Halacha for Monday 10 Nissan 5779 April 15 2019

Measuring the Appropriate Amounts of Matzah and Maror for the Seder Night

We have explained previously the amount of Matzah and Maror every individual is obligated to eat on the Seder night. Some say this amount must be determined by volume of the Matzah, not its weight. (For instance, by inserting Matzah into a baby bottle until it reaches the twenty-seven-milliliter mark, which would indicate twenty-seven grams of volume.) Indeed, this is the correct way to measure the amounts of Matzah, Maror, and any other food for that matter based on volume and not weight, for this is the method of measuring handed down to us by our Sages throughout the entire Talmud.

Nevertheless, the great Rishon Le’Zion Hagaon Rabbeinu Yitzchak Yosef Shlit”a writes (in his Yalkut Yosef- Pesach, Chapter 486) that already from the times of the Geonim (over one-thousand years ago), people were instructed to measure by weight since there is not usually that great of a distinction between a given food’s volume and weight, among other reasons. Similarly, Maran Rabbeinu Ovadia Yosef zt”l replied to us ten years ago when we asked him this question that although in theory one should measure by volume, nevertheless, since this is difficult to do, it is already the prevalent custom to measure by weight. Thus, whether with regards to hard Matzah, soft Matzah, or Maror (romaine lettuce) eaten on the Seder night, one should measure these amounts by weight. (A weight of twenty-seven grams of Matzah or lettuce certainly contains a twenty-seven-gram volume within it since both hard and soft Matzah as well as lettuce are lighter than water. One who wishes to act stringently should take approximately thirty grams of soft Matzah.)

The question therefore becomes: Is it permissible to keep a mechanical (non-digital) food scale next to the table on the Seder night to measure the appropriate amounts of Matzah and Maror for all those present?

Indeed, our Sages forbade measuring or weighing anything on Shabbat or Yom Tov, for these acts resemble acts resemble weekday actions of merchants conducting business. It is therefore forbidden for one to weigh a piece of cake on Shabbat in order to ascertain how much it weighs. It would seem then that it should be forbidden to measure or weigh amounts of Matzah or Maror for the Seder.

Nevertheless, our Sages (Shabbat 126b) taught that it is permissible to measure things in the context of a Mitzvah on Shabbat. For instance, one may measure a Mikveh on Shabbat in order to ascertain whether or not it is lacking water. The Poskim therefore write that it is permissible to weigh Matzah and Maror on Yom Tov or Shabbat (when the Seder night coincides with Shabbat). Maran zt”l rules likewise in his Chazon Ovadia- Shabbat, Volume 6, page 26. Needless to say, this applies only to a mechanical scale, not a digital one.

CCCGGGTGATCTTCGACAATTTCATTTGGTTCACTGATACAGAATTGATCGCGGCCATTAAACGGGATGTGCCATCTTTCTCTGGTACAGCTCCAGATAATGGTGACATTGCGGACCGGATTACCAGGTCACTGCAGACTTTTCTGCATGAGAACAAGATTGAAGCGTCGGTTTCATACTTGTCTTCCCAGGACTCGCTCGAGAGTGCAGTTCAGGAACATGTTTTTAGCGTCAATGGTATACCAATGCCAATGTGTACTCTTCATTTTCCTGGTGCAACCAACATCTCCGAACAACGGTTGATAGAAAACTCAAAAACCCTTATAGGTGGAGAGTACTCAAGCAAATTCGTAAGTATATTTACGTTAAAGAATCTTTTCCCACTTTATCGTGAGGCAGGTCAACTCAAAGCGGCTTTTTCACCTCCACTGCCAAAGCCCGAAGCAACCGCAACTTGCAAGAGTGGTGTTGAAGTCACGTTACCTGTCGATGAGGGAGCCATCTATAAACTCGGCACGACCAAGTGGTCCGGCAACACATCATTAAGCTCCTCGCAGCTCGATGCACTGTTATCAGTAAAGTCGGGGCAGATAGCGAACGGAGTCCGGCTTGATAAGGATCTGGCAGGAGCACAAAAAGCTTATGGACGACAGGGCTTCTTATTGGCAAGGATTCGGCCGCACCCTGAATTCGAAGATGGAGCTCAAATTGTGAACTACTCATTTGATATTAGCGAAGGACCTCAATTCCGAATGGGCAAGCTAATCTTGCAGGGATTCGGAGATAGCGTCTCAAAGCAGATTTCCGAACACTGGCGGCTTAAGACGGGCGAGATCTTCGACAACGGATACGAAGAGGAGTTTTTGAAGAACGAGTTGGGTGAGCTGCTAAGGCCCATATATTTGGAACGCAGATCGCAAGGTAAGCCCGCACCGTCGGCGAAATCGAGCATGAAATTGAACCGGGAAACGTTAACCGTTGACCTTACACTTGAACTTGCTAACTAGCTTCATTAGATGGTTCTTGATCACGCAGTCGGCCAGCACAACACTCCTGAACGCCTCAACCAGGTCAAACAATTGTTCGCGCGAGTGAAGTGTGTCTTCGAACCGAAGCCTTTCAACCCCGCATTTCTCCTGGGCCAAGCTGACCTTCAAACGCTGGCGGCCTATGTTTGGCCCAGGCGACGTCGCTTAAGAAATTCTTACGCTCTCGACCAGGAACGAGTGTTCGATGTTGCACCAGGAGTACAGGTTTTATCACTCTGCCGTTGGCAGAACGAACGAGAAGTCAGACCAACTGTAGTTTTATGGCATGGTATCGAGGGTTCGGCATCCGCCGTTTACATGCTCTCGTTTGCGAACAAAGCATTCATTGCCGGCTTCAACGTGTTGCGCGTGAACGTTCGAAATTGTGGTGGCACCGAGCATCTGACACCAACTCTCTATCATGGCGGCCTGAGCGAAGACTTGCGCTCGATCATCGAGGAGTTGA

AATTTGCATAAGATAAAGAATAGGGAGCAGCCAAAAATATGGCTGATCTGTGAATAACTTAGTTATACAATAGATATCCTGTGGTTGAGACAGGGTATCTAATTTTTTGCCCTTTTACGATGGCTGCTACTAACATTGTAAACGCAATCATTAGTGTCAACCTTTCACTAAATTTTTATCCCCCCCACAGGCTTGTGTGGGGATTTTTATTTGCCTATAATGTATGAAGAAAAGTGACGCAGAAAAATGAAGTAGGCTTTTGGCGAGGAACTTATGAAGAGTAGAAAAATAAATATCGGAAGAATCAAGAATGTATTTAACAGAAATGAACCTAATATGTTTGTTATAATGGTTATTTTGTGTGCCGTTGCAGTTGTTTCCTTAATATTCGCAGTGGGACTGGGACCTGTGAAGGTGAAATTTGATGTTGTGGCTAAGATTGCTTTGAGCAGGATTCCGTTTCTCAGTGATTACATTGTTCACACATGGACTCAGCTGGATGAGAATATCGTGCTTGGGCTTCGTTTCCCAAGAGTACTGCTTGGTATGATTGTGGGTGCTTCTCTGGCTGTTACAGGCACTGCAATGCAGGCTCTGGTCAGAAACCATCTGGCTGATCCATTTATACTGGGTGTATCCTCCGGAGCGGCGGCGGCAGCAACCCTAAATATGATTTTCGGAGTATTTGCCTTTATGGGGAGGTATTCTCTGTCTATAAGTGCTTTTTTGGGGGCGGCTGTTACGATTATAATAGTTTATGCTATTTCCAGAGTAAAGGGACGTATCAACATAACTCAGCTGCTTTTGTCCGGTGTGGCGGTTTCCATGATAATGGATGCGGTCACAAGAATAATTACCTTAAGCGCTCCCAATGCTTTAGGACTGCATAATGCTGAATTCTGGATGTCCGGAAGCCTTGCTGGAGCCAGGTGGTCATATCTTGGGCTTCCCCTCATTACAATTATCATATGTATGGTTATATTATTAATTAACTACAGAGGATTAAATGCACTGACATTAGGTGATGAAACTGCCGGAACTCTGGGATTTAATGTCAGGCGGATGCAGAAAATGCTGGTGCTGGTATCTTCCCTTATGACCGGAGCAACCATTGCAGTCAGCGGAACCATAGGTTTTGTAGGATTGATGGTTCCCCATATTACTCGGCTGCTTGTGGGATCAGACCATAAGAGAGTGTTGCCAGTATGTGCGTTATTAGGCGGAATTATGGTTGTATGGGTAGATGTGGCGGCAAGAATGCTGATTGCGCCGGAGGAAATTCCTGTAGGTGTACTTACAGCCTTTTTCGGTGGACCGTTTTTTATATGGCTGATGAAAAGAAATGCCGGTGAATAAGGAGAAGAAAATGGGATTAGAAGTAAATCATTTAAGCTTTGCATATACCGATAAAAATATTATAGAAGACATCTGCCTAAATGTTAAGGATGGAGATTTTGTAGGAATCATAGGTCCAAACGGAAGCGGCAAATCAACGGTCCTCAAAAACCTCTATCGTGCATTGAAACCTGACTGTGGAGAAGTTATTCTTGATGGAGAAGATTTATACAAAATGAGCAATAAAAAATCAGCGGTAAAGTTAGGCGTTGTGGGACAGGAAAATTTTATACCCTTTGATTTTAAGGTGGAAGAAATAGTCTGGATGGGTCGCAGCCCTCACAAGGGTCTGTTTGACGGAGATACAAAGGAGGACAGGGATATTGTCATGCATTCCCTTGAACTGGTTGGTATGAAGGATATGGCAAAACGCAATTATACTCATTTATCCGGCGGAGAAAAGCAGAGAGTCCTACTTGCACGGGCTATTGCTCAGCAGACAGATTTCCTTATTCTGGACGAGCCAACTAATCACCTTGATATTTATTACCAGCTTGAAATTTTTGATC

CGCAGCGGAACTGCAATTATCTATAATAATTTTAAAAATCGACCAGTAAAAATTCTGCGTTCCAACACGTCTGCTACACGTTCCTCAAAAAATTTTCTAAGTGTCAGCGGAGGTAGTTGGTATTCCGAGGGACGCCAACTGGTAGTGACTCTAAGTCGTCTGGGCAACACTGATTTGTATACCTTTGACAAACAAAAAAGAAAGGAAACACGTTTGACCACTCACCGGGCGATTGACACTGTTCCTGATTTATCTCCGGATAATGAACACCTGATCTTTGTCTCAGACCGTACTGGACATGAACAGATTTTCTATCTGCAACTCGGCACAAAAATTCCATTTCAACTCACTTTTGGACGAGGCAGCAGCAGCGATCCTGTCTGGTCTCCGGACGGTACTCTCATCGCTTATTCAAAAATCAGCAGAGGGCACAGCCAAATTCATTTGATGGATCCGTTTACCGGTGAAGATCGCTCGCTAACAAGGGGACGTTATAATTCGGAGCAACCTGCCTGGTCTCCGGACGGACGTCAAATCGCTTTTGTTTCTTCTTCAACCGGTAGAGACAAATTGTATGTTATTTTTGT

Summary: The Kezayit of Matzah and Maror for the Seder night should be measured by the weight of these foods. There is no need to measure based on volume. It is permissible to weigh the Matzah and Maror with a mechanical scale during the Seder.

Ask the Rabbi


8 Halachot Most Popular

Thermometers on Shabbat

Question: Is it permissible to use a thermometer on Shabbat? Answer: Clearly, there is no room to take one’s temperature with an electronic/digital thermometer. Our discussion will revolve around using a thermometer that is not electronic and contains mercury which expands and rises as it h......

Read Halacha

Sleeping on Shabbat is Enjoyable- An Incident Regarding Maran zt”l During His Visit to the United States

Question: Is there a Mitzvah to sleep on Shabbat in order to fulfill the edict of “Sleeping on Shabbat is enjoyable” or is it preferable to delve in the holy Torah all day long? Answer: We find that the Rishonim already mention that there is a Mitzvah to sleep on Shabbat, for “s......

Read Halacha

Widows and Orphans

The Torah states (Shemot 22): “You shall not oppress any widow or orphan. If you oppress them and they call out to me, I shall surely hear their cry. My anger shall flare and I shall kill you with the sword; your wives shall then be widows and your children orphans.” The Torah explains t......

Read Halacha

A Driver’s License-“Lashon Hara”

Question: If an individual wishes to obtain a driver’s license and I am aware of a medical problem that will impair him from driving, may I relay this information to the Department of Motor Vehicles? Answer: The Rambam (Chapter 1 of Hilchot Rotze’ach) writes: “Anyone who has the......

Read Halacha


Various Dangers- A Car on the Road

In the previous Halachot, we have discussed the positive Torah commandment for one to make a railing around one’s roof so that no one falls from there. After explaining this Mitzvah, the Rambam (Chapter 11 of Hilchot Rotze’ach U’Shmirat Nesfesh) adds: “Similarly, it is a M......

Read Halacha

An Orphaned Student and a Divorced Woman

Question: I am a teacher and I have an orphaned girl in my class. How must I act when she misbehaves? Similarly, a colleague of mine is a divorced woman. Is there any special prohibition to cause them pain? Answer: In the previous Halacha we have explained that Hashem has commanded us not to oppr......

Read Halacha

The Order for Lighting Shabbat and Chanukah Candles

There is a disagreement among the Rishonim as to the order of lighting Shabbat and Chanukah candles on Erev Shabbat Chanukah. The Ba’al Halachot Gedolot (commonly referred to as “Behag”) is of the opinion that Chanukah candles must be lit before Shabbat candles because women cu......

Read Halacha

A Woman Scholarly in Torah

In the previous Halachot we have discussed the laws of rising for an elderly man or woman as well as the obligation to rise before a Torah scholar and the wife of a Torah scholar. In the previous Halacha we have explained that Maran Rabbeinu Ovadia Yosef zt”l writes that a female student mu......

Read Halacha